Recently, while thinking about some work I’d done on a new
project I’m working on, I happened upon an article about writing a
novel in 100 days or less.
There’s a great amount of good advice in there, especially for the
first-time novelist. But along about the last 10 days of his process, I
started wondering how long ago the article was written, and why there’s
no mention of on-demand printing and self-publishing as options for the
In a little less than a decade, the Internet changed the world, in both the way we communicate and the way we conduct business, especially in the world of publishing.
Newspapers (particularly their classifieds) are struggling with the
freedom websites like CraigsList provide. People no longer have to pay
a person on the phone, who may or may not be able to spell, money to
print their ad for a single time in a product fewer and fewer people
are bothering to pick up.
Likewise, there once was a time when a writer could spend months or
even years of his life working on his craft, his masterpiece, and it
was up to an editor or an agent to determine whether the book was
“worth” the risk and cost of printing to the publisher, to try in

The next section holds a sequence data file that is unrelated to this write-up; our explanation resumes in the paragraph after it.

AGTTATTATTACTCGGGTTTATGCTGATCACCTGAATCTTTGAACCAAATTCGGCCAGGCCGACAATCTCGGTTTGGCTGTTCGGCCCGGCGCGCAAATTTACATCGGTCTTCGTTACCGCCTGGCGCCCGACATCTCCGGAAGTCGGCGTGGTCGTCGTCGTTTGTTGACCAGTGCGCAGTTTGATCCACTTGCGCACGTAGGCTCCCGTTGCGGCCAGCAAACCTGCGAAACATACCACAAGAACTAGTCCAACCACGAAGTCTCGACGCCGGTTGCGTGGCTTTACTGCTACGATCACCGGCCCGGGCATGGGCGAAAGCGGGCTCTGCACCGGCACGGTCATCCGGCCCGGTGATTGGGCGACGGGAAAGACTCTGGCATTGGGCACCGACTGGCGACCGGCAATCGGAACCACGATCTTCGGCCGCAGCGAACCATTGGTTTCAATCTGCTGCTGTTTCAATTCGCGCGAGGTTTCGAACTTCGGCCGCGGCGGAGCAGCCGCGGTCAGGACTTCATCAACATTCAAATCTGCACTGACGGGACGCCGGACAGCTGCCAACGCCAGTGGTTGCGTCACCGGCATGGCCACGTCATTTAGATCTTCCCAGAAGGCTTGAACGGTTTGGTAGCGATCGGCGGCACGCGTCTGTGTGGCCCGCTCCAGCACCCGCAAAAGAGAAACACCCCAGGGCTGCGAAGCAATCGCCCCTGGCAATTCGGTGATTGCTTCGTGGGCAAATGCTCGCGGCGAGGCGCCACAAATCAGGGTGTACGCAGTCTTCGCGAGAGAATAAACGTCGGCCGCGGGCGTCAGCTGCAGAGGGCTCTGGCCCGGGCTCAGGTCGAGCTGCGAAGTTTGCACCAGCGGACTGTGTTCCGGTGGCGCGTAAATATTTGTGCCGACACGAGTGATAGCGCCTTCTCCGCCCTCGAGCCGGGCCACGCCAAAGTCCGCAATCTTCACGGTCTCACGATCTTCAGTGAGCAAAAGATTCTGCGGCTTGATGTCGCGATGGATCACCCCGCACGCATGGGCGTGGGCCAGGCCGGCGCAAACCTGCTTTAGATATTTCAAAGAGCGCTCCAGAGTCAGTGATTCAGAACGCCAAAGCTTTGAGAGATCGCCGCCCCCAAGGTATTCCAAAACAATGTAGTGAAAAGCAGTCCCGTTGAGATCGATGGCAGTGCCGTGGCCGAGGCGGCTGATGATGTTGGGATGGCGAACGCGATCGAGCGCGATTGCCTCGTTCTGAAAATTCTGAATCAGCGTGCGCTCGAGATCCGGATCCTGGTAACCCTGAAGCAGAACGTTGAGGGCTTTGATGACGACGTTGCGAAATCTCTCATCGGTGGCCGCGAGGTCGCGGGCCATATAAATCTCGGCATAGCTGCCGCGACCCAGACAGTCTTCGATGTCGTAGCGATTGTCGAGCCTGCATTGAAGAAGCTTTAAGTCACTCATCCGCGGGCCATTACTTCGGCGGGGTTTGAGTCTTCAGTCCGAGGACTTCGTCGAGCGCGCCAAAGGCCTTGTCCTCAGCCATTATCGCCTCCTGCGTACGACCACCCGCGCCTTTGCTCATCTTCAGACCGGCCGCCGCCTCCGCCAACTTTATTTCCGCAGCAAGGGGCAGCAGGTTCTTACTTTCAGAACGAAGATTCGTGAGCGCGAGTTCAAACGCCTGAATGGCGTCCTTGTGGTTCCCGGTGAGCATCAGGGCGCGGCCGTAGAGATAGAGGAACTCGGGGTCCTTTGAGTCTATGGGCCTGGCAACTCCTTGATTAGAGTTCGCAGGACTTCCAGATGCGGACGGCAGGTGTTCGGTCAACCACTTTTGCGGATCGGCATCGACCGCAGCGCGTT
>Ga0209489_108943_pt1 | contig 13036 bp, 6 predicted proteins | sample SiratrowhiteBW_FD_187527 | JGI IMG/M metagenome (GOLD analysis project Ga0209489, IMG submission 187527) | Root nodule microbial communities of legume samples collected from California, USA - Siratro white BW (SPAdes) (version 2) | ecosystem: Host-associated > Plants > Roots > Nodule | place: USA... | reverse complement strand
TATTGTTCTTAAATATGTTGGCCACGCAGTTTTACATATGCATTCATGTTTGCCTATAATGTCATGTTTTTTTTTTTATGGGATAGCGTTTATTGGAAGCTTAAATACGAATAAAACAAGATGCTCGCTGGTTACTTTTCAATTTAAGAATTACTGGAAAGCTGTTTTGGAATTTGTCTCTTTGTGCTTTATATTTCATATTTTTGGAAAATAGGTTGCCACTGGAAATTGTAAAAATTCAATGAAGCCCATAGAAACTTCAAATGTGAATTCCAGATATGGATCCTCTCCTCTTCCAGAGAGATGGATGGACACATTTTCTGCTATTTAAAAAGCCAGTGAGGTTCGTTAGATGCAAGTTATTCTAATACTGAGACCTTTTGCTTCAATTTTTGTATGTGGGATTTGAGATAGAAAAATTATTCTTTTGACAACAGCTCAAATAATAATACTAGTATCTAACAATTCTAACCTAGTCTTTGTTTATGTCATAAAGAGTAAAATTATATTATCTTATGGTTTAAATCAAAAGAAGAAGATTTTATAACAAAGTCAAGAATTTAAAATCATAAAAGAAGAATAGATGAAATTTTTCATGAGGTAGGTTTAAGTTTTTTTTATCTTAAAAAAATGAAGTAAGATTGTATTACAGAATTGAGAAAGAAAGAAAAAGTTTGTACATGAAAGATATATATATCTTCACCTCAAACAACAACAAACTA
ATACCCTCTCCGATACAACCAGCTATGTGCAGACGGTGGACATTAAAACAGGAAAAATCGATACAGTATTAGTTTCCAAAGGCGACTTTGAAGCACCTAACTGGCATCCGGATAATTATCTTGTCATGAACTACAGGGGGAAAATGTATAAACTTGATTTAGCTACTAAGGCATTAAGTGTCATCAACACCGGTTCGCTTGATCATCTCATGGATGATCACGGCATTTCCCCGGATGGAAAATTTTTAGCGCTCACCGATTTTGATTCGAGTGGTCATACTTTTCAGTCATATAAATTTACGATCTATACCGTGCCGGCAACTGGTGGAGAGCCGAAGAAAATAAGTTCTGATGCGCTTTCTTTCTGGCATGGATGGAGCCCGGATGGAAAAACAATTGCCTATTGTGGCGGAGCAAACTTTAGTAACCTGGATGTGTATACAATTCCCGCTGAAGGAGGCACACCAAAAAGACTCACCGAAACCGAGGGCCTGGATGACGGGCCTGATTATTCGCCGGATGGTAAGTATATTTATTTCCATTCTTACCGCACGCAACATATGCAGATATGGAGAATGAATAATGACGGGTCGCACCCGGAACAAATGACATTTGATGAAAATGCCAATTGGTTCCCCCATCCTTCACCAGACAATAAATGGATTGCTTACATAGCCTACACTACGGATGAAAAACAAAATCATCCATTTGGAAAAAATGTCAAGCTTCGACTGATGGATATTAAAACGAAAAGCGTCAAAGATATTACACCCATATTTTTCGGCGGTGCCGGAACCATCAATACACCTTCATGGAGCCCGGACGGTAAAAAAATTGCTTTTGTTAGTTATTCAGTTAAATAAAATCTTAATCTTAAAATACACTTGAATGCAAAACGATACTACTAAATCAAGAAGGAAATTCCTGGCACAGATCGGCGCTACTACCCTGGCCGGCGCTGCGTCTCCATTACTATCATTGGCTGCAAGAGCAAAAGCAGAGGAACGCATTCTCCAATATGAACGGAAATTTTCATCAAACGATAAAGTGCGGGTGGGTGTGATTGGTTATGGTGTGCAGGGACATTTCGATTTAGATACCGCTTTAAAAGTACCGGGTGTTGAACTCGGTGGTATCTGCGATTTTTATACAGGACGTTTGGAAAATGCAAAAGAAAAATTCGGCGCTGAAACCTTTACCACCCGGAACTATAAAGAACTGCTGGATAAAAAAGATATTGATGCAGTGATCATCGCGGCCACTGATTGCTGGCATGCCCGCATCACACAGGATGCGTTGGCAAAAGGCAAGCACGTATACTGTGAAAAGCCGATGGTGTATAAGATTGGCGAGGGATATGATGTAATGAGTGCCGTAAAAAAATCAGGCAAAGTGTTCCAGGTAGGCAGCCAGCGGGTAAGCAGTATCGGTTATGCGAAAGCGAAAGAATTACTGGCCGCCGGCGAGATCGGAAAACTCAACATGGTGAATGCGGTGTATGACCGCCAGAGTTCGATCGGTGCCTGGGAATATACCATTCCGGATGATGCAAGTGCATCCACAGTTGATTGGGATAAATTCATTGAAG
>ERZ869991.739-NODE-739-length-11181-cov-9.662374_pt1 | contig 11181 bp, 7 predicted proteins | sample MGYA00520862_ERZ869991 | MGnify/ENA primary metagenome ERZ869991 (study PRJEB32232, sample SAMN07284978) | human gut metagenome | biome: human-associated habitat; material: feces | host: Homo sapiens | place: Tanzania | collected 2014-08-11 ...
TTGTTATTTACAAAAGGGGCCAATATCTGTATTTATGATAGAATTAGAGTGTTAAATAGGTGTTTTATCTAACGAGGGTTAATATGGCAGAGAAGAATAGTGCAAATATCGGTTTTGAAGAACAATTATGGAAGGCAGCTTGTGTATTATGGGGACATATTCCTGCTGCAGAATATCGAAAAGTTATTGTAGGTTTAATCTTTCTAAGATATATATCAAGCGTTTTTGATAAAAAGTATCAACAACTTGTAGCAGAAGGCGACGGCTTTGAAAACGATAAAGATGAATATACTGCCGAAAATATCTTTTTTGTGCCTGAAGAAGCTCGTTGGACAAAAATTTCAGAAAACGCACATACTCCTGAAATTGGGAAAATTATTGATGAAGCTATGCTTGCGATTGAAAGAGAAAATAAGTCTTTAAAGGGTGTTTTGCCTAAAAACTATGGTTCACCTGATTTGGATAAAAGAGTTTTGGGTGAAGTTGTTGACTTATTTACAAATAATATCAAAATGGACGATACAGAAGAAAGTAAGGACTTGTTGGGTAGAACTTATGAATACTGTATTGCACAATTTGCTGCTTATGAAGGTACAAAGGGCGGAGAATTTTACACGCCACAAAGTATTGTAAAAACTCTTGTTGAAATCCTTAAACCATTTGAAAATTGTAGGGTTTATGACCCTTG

advance to guess how well it would sell.
The article above goes so far as to even suggest what type of bag to
carry around your printed manuscript in and things to do and think
about while you’re struggling to get your work represented by an agent
or accepted by a publisher.
These days, though, we have lulu.com, createspace.com, booksurge.com,
eBook/PDF-creation tools, and gigabytes upon gigabytes of cheap Web
space. Indeed, these days if you want to get your words out there for
the world to read, it’s much easier than relying on an agent or an
editor to decide for you whether the public will ever get the
Of course, easier opportunity still does not guarantee that the public will bite and read your work, and there is the expense of actually marketing your work to consider, which traditional publishers perform well.
Still, if you’re like me, you’re writing because it’s something you
like to do, and you’re publishing just because you want to get your
work out there, and not necessarily to make a living off it.
Back to work.